Archives: Philosophy ToolKit

Reality Scavenger Hunt

Activity Description: Break the students into groups of three. Put the following list on the board and ask each group to come up with at least one thing that fits each category. Something that isn’t real but seems to be real Something that is real but seems not to be real Something you can’t tell Reality Scavenger Hunt

Activity: Language Game

Materials Needed (samples are available in the lesson plan attachment above): Pre-prepared cards with simple pictures on them Pre-prepared sentences to give to students Blank paper cut into card-shape sizes or blank index cards Warm-Up Activity: Write a sentence on the board that can have two different meanings. For example: “They don’t know how good Activity: Language Game

Activity: Create Your House

If you have time, this lesson will work best over a few sessions so the students have time to work on their artwork for as long as they wish. Materials: Optional: One pre-prepared outline of a house for each student. You can use pre-prepared house outlines or have students draw their own houses from scratch. Activity: Create Your House

Going Philosophical with Shapes

Lesson Summary: Students will work with partners to draw an irregular shape described they their partners through writing. Students will raise questions about the process and outcome of this activity for philosophical discussion. Activity: One student will use their partner’s directions to draw an unfamiliar shape. Students will compare the drawn shape to the picture Going Philosophical with Shapes

Dream Activity

Part 1: Have each person think of a dream they’ve had recently. After giving them a moment to think, go around in a circle and have each person share a bit about their dream. (Elementary school students may get exceptionally excited about sharing their dreams and may want to share an enormous amount of detail Dream Activity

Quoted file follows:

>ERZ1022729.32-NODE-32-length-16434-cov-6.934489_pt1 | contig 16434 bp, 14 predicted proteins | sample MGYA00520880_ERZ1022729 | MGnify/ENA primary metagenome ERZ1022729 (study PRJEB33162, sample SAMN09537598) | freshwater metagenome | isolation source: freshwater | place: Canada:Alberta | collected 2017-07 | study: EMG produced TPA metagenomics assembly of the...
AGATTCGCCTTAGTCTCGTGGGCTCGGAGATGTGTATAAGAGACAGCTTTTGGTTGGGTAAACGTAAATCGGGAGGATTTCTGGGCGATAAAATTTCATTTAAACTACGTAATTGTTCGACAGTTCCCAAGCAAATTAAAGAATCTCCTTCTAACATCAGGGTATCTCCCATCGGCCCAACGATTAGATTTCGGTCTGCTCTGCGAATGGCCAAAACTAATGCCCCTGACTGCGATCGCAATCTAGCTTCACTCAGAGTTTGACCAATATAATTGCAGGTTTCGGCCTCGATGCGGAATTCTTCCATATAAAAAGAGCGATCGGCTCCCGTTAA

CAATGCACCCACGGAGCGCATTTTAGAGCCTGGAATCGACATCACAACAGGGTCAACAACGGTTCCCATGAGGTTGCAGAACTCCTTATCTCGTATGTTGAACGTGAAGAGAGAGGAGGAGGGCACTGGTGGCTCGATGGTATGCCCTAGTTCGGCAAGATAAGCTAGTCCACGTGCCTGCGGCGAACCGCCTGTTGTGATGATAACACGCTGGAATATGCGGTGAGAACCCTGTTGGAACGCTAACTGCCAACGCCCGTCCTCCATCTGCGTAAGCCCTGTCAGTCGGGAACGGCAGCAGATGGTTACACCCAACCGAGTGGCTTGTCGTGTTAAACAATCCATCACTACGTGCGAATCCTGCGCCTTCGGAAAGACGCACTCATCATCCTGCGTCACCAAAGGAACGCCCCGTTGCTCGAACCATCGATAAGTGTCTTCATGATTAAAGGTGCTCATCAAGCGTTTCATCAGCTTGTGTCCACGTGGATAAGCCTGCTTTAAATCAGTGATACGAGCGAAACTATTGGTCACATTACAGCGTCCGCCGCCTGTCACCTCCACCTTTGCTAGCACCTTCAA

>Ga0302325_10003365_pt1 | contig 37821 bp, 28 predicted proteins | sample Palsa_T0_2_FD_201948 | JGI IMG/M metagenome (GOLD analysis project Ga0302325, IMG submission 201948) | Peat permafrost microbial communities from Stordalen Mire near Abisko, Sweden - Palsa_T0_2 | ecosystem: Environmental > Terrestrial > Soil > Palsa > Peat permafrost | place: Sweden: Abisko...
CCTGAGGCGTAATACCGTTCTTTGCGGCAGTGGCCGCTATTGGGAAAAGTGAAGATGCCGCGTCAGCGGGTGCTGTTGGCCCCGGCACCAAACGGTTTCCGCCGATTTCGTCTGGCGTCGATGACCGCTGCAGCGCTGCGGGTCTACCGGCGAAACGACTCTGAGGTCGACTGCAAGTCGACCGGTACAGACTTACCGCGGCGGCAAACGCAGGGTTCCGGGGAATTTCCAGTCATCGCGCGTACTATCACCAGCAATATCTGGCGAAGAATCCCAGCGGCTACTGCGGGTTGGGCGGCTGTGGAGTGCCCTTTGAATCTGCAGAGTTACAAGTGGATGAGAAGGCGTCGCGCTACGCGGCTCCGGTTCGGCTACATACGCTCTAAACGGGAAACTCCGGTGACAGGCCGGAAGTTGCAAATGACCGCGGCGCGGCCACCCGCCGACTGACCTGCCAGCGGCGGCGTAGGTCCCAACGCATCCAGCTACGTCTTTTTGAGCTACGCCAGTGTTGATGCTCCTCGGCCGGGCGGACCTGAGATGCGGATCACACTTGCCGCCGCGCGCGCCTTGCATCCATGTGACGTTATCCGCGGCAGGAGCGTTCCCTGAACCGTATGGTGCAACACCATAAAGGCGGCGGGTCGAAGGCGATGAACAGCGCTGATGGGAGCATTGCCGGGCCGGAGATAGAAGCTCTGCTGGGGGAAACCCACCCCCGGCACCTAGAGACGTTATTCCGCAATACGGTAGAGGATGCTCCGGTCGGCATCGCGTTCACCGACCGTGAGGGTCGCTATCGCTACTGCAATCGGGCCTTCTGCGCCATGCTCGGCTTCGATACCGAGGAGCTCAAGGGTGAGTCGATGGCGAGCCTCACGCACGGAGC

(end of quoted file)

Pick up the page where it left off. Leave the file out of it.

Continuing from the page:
Belief and Knowledge

Have each person right down on a piece of paper: Three things they believe Three things they know Once everyone has their statements, then have them pair up to talk about their claims, and why they put them in the category they did. This should get them started on a conversation about the difference between Belief and Knowledge

What is Beauty?

Part 1: Present the following challenge to students: Think of something (e.g., objects, places, people) that you think is truly beautiful, but that at the same time you think others might not notice and/or consider as beautiful. What do you think it is that makes it beautiful? Take a couple minutes of quiet time for What is Beauty?

Noises in the Night

A NOTE FOR TEACHERS: I’m interested in helping young people think skeptically and philosophically about concepts like knowledge, belief, evidence, fact, and theory. I developed the Vinland Map exercise for this purpose (in a philosophy of science class for gifted teens); I then wrote Noises in the Night as a way of starting similar conversations Noises in the Night